Mixed signals were sent by the Irish Republican Army that it would cooperate in ending sectarian strife in Northern Ireland. The IRA said it would "appoint a representative to enter into discussions" with the province's disarmament commission, a new concession demanded by Protestant leaders before they'll sit with Catholics in a self-rule government. But it also said talks with the commission couldn't take place until the joint government is formed. Analysts said the caveat - and the IRA's continuing failure to commit to surrendering its weapons - would be greeted with suspicion by Protestants.
The possibility that the president of Chechnya would turn up at the summit of the Organization for Security and Cooperation in Europe was in the wind as leaders gathered for the two-day meeting in Istanbul, Turkey. Under such a scenario, Aslan Maskhadov would plead his case for an end to the Russian invasion of the breakaway region. Russian President Boris Yeltsin already was in Istanbul for the meeting but has ruled out talks with Maskhadov.
Reports that a referendum on independence will be offered to the people of Aceh "are not true," the governor of the restive Indonesian province said. He said new President Abdurrahman Wahid told him Acehnese would be permitted a choice only between the status quo - direct rule by the Jakarta government - and limited autonomy. Wahid was quoted Tuesday as saying an East Timor- type referendum would be offered Aceh next June. But such a move is strenuously opposed by the military and parliament.
Adamant denials that a suicidal crew member might have caused the crash of Egypt Air Flight 990 were circulated by the Cairo government's official news agency. Use of the Islamic religious phrase heard on the jet's cockpit voice recorder "is normal when a plane experiences an emergency," the dispatch carried by Cairo news outlets said. The government also sent a delegation of security, intelligence, and technical experts, led by its top aviation official, to the US, where it "will ask for hard evidence, not mere utterance of words," an Egypt Air source said.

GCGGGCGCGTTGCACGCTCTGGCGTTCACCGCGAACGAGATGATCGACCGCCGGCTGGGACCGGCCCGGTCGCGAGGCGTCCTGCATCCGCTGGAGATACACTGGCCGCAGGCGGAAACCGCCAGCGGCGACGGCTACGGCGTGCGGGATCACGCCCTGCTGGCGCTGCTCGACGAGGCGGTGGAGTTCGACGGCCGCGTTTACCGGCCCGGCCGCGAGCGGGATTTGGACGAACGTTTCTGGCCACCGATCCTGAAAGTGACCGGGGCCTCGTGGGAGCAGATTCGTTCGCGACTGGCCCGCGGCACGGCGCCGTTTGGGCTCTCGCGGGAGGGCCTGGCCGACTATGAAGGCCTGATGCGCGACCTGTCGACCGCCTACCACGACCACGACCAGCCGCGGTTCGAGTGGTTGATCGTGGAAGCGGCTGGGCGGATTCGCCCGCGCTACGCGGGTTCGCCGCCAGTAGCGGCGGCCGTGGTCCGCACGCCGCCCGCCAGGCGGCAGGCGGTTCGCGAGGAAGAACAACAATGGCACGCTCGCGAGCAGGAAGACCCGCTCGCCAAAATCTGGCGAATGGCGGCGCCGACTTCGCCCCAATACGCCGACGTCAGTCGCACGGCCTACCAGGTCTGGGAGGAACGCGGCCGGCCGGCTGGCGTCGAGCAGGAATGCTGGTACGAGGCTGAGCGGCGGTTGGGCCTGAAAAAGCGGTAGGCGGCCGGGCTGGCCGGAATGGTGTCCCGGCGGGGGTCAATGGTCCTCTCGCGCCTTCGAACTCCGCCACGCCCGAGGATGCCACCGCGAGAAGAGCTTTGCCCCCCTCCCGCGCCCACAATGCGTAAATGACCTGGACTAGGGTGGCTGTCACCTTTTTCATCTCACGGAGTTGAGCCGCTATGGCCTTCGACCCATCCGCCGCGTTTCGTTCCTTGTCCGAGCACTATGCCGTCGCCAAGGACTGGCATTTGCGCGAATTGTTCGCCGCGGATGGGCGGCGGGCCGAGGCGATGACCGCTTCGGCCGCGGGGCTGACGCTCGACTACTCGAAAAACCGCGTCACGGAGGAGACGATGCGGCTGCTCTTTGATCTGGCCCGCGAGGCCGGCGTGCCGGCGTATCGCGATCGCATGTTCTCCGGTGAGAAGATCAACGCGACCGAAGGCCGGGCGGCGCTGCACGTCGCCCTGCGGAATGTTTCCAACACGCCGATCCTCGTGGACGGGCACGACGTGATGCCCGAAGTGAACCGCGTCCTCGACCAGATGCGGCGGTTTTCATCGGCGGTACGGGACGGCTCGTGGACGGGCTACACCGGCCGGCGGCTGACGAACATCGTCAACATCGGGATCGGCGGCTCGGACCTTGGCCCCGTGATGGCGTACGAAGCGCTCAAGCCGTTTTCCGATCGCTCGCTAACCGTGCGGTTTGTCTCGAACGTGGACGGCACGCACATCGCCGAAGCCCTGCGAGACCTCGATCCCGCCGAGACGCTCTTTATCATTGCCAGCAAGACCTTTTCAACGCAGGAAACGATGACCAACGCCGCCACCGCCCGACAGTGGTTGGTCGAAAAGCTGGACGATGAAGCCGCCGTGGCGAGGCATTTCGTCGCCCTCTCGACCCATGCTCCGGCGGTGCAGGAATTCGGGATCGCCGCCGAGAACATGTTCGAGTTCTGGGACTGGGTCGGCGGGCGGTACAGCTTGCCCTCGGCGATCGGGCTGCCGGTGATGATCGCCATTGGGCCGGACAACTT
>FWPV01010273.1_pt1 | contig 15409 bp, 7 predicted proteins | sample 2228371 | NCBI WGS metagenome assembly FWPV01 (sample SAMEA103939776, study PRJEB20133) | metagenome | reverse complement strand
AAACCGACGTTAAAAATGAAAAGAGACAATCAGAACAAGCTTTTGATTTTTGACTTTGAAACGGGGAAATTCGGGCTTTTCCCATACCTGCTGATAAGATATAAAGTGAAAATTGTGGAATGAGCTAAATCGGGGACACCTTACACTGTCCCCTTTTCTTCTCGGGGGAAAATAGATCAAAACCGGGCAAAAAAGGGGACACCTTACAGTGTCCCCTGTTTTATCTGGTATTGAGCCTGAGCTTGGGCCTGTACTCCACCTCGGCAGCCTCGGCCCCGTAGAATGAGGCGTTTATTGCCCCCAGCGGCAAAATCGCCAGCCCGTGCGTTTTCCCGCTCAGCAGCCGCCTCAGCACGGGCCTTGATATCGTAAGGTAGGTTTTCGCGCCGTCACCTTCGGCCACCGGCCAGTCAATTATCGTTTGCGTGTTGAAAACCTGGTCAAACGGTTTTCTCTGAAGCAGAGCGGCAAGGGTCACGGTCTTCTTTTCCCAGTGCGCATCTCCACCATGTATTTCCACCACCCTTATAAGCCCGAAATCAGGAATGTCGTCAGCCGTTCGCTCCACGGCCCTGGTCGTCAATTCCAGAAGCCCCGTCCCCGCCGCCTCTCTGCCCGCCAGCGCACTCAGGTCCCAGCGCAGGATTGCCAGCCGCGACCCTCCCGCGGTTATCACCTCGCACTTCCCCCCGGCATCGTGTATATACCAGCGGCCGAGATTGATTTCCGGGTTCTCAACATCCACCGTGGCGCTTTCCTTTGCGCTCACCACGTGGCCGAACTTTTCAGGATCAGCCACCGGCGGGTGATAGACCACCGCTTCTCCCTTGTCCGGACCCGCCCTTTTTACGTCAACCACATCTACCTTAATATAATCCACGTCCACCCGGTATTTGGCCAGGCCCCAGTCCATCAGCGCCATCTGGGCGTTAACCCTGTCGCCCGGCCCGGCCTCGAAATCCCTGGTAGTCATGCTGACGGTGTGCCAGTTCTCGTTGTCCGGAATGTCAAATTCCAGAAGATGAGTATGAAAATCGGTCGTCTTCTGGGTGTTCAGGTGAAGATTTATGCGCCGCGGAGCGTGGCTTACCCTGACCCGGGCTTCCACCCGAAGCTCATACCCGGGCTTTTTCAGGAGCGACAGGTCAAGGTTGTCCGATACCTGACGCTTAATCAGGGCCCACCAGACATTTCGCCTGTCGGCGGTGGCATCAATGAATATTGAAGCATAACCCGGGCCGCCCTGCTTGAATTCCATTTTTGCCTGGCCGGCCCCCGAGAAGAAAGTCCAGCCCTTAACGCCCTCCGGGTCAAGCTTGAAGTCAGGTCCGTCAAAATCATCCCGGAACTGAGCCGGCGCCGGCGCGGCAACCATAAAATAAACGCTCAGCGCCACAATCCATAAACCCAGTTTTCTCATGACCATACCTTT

The arrests of hundreds of Pakistan's wealthiest people were begun by the new military government following the expiration of a deadline for repaying billions of dollars in outstanding bank loans. The junta also proclaimed a tough new law - retroactive to 1985 - that allows the prosecution of persons charged with corruption. Punishment can include 14 years in prison, fines, and disqualification from elective office for 21 years.
Negotiations to set up a multibillion-dollar fund that would compensate Nazi-era slave laborers ended in Germany without agreement. Reports said the government would up its contribution from $3.2 billion to $5.3 billion. But lawyers for more than 1.5 million surviving forced laborers must cut their demands further, a spokesman for companies contributing to the fund said. Those demands, originally upwards of $12 billion, are believed to be about half that now.
(c) Copyright 1999. The Christian Science Publishing Society